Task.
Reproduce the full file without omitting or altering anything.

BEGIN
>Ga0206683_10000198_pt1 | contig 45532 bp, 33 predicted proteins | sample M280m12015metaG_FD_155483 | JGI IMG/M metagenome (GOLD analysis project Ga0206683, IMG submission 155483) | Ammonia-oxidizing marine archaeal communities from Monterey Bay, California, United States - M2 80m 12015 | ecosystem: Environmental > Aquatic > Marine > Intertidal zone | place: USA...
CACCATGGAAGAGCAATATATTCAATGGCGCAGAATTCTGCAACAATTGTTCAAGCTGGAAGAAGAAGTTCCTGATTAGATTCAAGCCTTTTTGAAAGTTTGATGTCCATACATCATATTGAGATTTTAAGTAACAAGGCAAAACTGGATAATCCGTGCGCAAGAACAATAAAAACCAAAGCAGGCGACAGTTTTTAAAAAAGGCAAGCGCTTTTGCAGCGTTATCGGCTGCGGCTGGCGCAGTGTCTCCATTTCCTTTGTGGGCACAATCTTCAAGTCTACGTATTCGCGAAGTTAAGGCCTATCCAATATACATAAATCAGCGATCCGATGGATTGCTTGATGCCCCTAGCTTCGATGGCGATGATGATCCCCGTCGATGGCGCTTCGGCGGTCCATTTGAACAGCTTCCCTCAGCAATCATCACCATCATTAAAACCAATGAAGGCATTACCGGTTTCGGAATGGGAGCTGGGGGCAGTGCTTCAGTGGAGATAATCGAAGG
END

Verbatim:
>Ga0206683_10000198_pt1 | contig 45532 bp, 33 predicted proteins | sample M280m12015metaG_FD_155483 | JGI IMG/M metagenome (GOLD analysis project Ga0206683, IMG submission 155483) | Ammonia-oxidizing marine archaeal communities from Monterey Bay, California, United States - M2 80m 12015 | ecosystem: Environmental > Aquatic > Marine > Intertidal zone | place: USA...
CACCATGGAAGAGCAATATATTCAATGGCGCAGAATTCTGCAACAATTGTTCAAGCTGGAAGAAGAAGTTCCTGATTAGATTCAAGCCTTTTTGAAAGTTTGATGTCCATACATCATATTGAGATTTTAAGTAACAAGGCAAAACTGGATAATCCGTGCGCAAGAACAATAAAAACCAAAGCAGGCGACAGTTTTTAAAAAAGGCAAGCGCTTTTGCAGCGTTATCGGCTGCGGCTGGCGCAGTGTCTCCATTTCCTTTGTGGGCACAATCTTCAAGTCTACGTATTCGCGAAGTTAAGGCCTATCCAATATACATAAATCAGCGATCCGATGGATTGCTTGATGCCCCTAGCTTCGATGGCGATGATGATCCCCGTCGATGGCGCTTCGGCGGTCCATTTGAACAGCTTCCCTCAGCAATCATCACCATCATTAAAACCAATGAAGGCATTACCGGTTTCGGAATGGGAGCTGGGGGCAGTGCTTCAGTGGAGATAATCGAAGG